Fr George Calciu. On the meaning of suffering

This is an excerpt from the book “Father George Calciu. Interviews, homilies and talks” published by Saint Herman of Alaska Brotherhood.

Fr Calciu “was a survivor of terrible torture in Communist prisons, in Romania. He was imprisoned twice, from 1948 to 1964, and frmo 1979 to 1984, for a total of twenty-one years. And yet his most distinctive feature was his smile; he had a beaming smile. You would not guess, when you saw that smile that he had suffered terrible things.

In 1948, when he was 23 years old and attending medical school, he was imprisoned by the Communists and subjected to brainwashing, that is, “reeducation”. Only young men were chosen for this process, because the goal was to make a sharp break with the past and begin fresh, with a new generation of leaders. In the entire Communist world, the preeminent place for this form of mental and emotional torture was the prison in the town of Pitesti, near Bucharest.

This drawing was done by a painter who listened to the stories of those who went through tortures in communist prisons.

At Pitesti, the goal was to break down a prisoner’s mind and sense of self, and rebuild him into the ideal Communist man. When a new group of prisoners came in, they were beaten by guards, and by prisoners who had been there longer. A few of them would be killed – whoever appeared to be a leader. They would be tortured and humiliated in many ways, and in particular forced to watch or participate in blasphemy.

 

“On the meaning of suffering

Fr George was often asked about his suffering in prison. Presented below is his answer to one such question. -ED

What can I tell you? In my arms people have died who were a thousand times more valuable than I. In prison many who were more valuable than those who survived have died in the arms of other men, and yet I, a sinner, am here. And to speak of myself again – whether to say what good I did or what wrong I did – it would still come out as bragging. So, I find it very difficult to talk about these things.

Generally many words of praise have been said (in relation to this); all this is dust and ashes, all vanity, but we continue to hold onto what we have received from God and what we have managed to keep through suffering, or through success, praise, or blame… Thus we remain faithful to the Church and our nation.

My life in Romania was full of events for better and for worse. I do not accuse or blame anyone, all these were sent by God to exercise my soul.

Someone asked me if my suffering in prison helped me in any way. I answered, “No, they have not helped me, but I’m the result of this suffering. If I do something, if I am anything, if you see something in me, know that it is because of suffering. Without this suffering, I have nothing!”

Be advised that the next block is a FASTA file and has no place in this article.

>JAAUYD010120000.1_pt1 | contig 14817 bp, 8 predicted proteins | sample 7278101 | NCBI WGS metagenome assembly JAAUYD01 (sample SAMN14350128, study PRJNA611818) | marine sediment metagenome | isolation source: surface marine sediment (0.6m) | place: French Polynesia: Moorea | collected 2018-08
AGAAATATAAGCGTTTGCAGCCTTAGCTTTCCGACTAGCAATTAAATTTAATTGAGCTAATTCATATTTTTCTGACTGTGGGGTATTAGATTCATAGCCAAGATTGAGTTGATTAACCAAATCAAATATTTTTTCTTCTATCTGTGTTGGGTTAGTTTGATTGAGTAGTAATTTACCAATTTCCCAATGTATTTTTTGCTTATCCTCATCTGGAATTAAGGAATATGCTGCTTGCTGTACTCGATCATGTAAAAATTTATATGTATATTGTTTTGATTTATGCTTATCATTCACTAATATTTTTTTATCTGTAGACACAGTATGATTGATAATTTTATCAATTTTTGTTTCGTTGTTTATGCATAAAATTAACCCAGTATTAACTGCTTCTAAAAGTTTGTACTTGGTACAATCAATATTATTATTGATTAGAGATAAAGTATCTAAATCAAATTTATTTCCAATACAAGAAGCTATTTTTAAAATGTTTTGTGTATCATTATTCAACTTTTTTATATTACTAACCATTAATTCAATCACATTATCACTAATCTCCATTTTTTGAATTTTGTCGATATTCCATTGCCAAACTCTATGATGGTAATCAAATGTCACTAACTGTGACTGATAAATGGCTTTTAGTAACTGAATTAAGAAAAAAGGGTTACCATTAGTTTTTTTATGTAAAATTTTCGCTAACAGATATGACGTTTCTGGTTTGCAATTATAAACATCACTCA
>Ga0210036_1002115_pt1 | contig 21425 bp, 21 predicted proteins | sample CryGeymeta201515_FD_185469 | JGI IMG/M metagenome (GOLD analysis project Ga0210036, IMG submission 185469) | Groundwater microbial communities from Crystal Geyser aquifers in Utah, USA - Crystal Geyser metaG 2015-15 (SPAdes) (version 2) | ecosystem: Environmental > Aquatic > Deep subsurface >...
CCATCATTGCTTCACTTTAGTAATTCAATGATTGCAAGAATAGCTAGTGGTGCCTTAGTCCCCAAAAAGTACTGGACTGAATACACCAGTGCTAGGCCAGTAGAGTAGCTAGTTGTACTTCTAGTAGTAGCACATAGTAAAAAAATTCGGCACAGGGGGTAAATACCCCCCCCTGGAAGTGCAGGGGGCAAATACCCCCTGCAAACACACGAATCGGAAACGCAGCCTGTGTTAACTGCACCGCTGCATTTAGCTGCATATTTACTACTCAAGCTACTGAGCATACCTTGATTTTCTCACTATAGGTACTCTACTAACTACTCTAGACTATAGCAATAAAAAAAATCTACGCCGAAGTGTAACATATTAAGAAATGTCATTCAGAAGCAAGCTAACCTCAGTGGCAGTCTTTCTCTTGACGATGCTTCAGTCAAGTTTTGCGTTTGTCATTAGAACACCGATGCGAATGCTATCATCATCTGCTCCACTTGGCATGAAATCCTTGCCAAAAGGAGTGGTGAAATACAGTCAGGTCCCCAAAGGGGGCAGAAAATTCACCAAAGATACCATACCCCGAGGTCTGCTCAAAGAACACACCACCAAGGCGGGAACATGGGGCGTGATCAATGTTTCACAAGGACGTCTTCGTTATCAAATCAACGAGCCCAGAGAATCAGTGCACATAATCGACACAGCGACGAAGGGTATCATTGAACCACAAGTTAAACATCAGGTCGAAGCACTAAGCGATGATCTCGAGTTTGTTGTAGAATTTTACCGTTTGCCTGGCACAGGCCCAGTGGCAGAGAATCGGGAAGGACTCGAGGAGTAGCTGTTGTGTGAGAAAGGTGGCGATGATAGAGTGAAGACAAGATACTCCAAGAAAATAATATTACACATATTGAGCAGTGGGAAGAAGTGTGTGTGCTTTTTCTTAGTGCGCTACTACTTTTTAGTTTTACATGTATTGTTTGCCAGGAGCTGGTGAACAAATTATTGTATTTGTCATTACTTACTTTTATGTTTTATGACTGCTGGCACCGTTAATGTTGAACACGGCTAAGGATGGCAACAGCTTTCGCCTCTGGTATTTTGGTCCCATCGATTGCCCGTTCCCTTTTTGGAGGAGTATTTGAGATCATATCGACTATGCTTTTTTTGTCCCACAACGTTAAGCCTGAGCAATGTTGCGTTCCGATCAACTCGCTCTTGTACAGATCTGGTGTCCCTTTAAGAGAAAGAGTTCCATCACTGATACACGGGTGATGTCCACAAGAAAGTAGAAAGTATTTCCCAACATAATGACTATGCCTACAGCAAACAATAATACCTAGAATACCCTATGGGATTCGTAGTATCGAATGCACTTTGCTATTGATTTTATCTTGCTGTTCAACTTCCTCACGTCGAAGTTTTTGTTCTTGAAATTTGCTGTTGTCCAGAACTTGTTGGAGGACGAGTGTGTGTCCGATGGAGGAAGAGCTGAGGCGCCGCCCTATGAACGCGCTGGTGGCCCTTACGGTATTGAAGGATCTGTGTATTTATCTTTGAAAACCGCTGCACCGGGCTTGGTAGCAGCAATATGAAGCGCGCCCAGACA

Perhaps of all the difficult questions for the human person, suffering is the most inexplicable. Why is suffering necessary? I have lived an experience of suffering that enriched my soul, and I believe that suffering was necessary for me. But it is very difficult for someone to accept this principle.

When we were in prison, we asked each other, “Why suffering? Why us? Of all the millions of Romanians, why have we been chosen to suffer? What is the purpose?” And god wouldn’t reveal anything to us. Every day we cried out to God to give us less pain, and seemed to grant us even more suffering.

Even after I was liberated form prison, I held within me this imprint of the pain, which seemed to mark my whole life thereafter. After the second imprisonment, I immigrated to the West and traveled through every country in Europe and America, speaking about the results of communism. My intention was this: I could not keep silent as long as suffering, injustice, Communism, the destruction of churches, and the destruction of the human personality took place in my country. In my wanderings I came upon a monastery and slept in its library. It was a Catholic monastery. In its library I found, among many books, a small booklet with Christian sayings. I opened it randomly to a page where I saw a reflection of Paul Claudel, a famous french writer. He said this:”Christ did not come into the world to eliminate suffering, Christ has not even come into the world to explain it. Rather, He came to fill human suffering with His presence”.

Have you heard? To fill human suffering with his presence! Then I understood that when we weep, or when we revolt or cry out, “God, what are You doing to us?!” He is present within us more than ever, despite all our sins, all our infirmities. He filled our suffering with His presence. Thus, I understood exactly the deep meaning of this pain: God is present in us!

Translated by Elena Chiru from Living Words pp.138-139.”

 

Leave a Reply

Fill in your details below or click an icon to log in:

WordPress.com Logo

You are commenting using your WordPress.com account. Log Out /  Change )

Google photo

You are commenting using your Google account. Log Out /  Change )

Twitter picture

You are commenting using your Twitter account. Log Out /  Change )

Facebook photo

You are commenting using your Facebook account. Log Out /  Change )

Connecting to %s